In a computer simulation, all known nirK and nirS sequences (from NCBI database and own studies) were cleaved with the same three restriction enzymes as were used to cleave the PCR products from soil DNA. The lengths of these theoretical T-RFLP fragments were calculated, and sequences (clones) were assigned to peaks found in the electropherograms, considering that a difference of ±2 bp in the sizes of the T-RFLP fragments is likely to occur due to the nature of the gel separation . For nirK, known clones could be assigned to 11–16% of the T-RFLP peaks, for nirS a little more (17–23%), including all the major peaks (data not shown). Seventy-eight percent of the cloned nirK sequences had theoretical T-RFLP patterns that were also found in one or more electropherograms (data not shown). In silico cleavage of the three clones, which did not match any sequence in the NCBI database, resulted in T-RFLP patterns different from those found in the T-RFLP analyses (data not shown).
With the SIMPER routine in Primer 5 the number of T-RFs needed to explain 60% of the variation between groups are found (Table 3). For nirK, ANOVA analysis showed a significant seasonal variance for the amount (p=0.038) and the type (p=0.0077) of fertilizer. In contrast, no significant variance between the three pair wise comparisons of fertilizer type or amount for nirK (p=0.075 and p=0.36) or nirS (p=0.797 and p=0.964) was observed.
Table 3. Numbers of T-RF peaks needed to explain 60% of the variation between groups
Numbers are average values from independent treatment with three restriction enzymes. Numbers in parantheses indicate the maximum number of T-RF peaks obtained with a single restriction enzyme. Non-standard abbreviations: con=control plot (no fertilizer), fer=mineral fertilizer, man=cattle manure, low=low amount N (60–75 kgNha−1year−1), high=high amount N (120–150 kgNha−1year−1).
T-RFLP analysis of nirK and nirS gene fragments from natural populations of denitrifying bacteria in agricultural soils was applied to investigate the temporal and spatial variation in the community structure of denitrifying bacteria.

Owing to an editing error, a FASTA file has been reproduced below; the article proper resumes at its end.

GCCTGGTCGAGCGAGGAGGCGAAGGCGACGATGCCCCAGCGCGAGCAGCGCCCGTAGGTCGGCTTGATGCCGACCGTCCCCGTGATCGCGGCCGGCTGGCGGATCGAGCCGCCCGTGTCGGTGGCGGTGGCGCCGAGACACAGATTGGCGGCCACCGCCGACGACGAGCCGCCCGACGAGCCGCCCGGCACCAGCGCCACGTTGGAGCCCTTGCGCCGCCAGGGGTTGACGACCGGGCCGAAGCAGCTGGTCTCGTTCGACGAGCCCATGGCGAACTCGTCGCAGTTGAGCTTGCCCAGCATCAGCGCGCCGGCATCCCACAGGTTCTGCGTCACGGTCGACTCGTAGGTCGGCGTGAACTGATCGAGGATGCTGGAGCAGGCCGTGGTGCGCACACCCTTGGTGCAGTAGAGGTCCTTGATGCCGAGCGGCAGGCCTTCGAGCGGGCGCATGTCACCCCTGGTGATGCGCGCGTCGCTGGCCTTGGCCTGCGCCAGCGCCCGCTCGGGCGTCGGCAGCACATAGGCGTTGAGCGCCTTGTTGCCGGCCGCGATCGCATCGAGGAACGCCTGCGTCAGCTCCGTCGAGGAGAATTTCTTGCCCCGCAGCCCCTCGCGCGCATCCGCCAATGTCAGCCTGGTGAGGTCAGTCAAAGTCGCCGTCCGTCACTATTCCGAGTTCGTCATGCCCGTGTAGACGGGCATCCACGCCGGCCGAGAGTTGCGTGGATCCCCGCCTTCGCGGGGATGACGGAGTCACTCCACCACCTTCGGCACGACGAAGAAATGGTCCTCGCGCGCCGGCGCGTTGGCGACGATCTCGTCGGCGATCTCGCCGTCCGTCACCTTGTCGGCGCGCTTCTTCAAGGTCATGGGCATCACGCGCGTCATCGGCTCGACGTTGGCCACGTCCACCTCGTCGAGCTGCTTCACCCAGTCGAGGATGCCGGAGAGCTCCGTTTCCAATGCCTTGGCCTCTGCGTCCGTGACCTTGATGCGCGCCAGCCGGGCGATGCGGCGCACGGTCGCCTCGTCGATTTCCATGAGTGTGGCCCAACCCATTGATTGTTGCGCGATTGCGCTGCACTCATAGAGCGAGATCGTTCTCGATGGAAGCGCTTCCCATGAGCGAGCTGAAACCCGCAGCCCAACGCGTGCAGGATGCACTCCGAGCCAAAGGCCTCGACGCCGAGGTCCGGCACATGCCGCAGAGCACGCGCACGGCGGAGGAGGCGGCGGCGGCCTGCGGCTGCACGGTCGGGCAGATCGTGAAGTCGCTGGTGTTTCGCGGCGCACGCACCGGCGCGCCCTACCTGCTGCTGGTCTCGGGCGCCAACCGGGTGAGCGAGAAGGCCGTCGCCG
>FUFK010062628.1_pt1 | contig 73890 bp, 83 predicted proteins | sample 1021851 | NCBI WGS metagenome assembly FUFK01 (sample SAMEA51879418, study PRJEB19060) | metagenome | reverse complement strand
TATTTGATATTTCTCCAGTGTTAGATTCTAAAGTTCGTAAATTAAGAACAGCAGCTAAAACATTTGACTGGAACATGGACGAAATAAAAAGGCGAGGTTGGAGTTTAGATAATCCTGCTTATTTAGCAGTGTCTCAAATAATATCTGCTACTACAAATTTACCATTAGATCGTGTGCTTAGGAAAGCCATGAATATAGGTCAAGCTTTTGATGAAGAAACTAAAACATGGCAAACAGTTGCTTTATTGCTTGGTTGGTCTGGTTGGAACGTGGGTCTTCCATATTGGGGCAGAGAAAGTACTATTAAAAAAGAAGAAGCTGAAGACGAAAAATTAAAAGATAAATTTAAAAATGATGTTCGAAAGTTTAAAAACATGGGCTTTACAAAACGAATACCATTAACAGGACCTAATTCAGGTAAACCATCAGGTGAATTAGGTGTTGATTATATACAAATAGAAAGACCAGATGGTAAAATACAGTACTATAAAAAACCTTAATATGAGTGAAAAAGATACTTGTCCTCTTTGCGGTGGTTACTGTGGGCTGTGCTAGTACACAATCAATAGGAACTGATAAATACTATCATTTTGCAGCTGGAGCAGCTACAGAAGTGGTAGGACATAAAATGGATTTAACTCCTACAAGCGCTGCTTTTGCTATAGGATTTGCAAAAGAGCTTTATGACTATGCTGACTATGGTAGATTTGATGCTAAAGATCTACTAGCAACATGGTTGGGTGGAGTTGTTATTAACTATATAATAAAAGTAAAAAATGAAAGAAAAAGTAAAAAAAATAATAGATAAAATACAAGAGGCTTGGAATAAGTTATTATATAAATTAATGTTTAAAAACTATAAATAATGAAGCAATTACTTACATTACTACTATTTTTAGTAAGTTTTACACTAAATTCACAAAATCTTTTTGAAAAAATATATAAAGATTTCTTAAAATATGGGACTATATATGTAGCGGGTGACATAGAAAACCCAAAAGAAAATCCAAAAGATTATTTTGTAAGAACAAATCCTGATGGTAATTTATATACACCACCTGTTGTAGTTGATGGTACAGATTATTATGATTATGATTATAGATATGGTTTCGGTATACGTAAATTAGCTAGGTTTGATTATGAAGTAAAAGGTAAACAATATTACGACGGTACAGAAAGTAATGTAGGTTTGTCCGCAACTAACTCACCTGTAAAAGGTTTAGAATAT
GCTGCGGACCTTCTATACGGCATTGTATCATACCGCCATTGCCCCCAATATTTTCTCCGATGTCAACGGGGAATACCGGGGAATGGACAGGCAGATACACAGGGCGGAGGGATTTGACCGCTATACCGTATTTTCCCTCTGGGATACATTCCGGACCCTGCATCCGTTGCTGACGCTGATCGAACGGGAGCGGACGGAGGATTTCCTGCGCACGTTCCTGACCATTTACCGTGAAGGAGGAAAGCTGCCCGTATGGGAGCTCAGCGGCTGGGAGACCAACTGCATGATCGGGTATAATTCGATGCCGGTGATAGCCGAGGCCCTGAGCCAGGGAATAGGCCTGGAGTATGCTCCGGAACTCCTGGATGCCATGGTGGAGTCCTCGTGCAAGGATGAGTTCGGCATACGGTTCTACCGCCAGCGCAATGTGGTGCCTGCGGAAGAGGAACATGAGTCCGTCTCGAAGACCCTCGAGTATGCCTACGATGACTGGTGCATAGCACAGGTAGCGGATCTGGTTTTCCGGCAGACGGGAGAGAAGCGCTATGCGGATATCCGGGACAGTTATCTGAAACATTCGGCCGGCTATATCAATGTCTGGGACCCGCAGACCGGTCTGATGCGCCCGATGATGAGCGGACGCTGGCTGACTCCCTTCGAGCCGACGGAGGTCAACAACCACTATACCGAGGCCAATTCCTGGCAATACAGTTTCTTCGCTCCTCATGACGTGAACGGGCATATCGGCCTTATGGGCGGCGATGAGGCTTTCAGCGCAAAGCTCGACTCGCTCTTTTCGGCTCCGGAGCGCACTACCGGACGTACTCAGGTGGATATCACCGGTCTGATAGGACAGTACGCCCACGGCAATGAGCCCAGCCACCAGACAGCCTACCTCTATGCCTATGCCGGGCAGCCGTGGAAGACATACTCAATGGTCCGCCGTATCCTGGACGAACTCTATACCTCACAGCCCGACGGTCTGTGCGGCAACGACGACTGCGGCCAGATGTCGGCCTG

To confirm the specificities of the T-RFs, PCR-amplified nirK fragments were cloned and sequenced. This revealed that some, but not all, T-RFs detected in the T-RFLP analysis were found in the clone library. The T-RFs found were not necessarily the most abundant ones, but since cloning may introduce bias, this could not be expected per se. It is more important that the three clones which could not be confirmed as nirK did not correspond to any of the T-RFs found in the T-RFLP analysis, since this would indicate that the nirK primers amplify soil DNA, which is not nirK. Interestingly, all the dominant (with a peak height of more than 10% of total peak height) nirS T-RFs corresponded to in silico digests from sequences from known denitrifying bacteria, e.g. the combination of the observed T-RFs HhaI 109 bp, MspI 141 bp, and TaqI 82 bp corresponded to Pseudomonas stutzeri [X56813]. The in silico digest showed that a combination of T-RFs from five isolates and one clone (Azoarcus tolulyticus [AY078272], Azospirillum brasilense [AF361787], Azospirillum lipoferum [AF361790], Magnetospirillum magnetotacticum [NZ_AAAP00000000], Pseudomonas stutzeri [X56813] and the estuarine sediment clone [AJ440479]) theoretically encompass from 56% to 79% of the total peak height in the five soils. This is in contrast to nirK, where no such correspondence between T-RFs and published sequences from known denitrifying isolates were found. Sequencing of nirK clones from our soils confirmed this (see below).
With the nirK primers, PCR amplification was possible from all field samples tested. It was not possible to amplify with the nirS primers from field samples taken in July and October, only from field samples taken in March. There is no certain way to explain the shift from detectable to non-detectable levels of nirS in ecological terms, since very little is known about the environmental preferences of nirS- and nirK-containing denitrifying bacteria. However, in at least two other studies, nirS was undetectable in soil samples using the same primers as we used. Avrahami et al.  could not detect nirS fragments from a silt loam soil from Germany, while Priemé et al.  were unable to detect nirS from a mixed deciduous upland forest soil in Michigan. In the same study, Priemé et al. successfully amplified nirS from a mixed deciduous marsh in Michigan. In contrast, nirS, was successfully detected in a number of studies of marine habitats [15,29,35,36]. A possible explanation is that the nirS primers selectively amplify nirS genes closely related to those used for the development of the primers . Thus, they may not have been detected if more distantly related nirS fragments were present in the soils investigated here.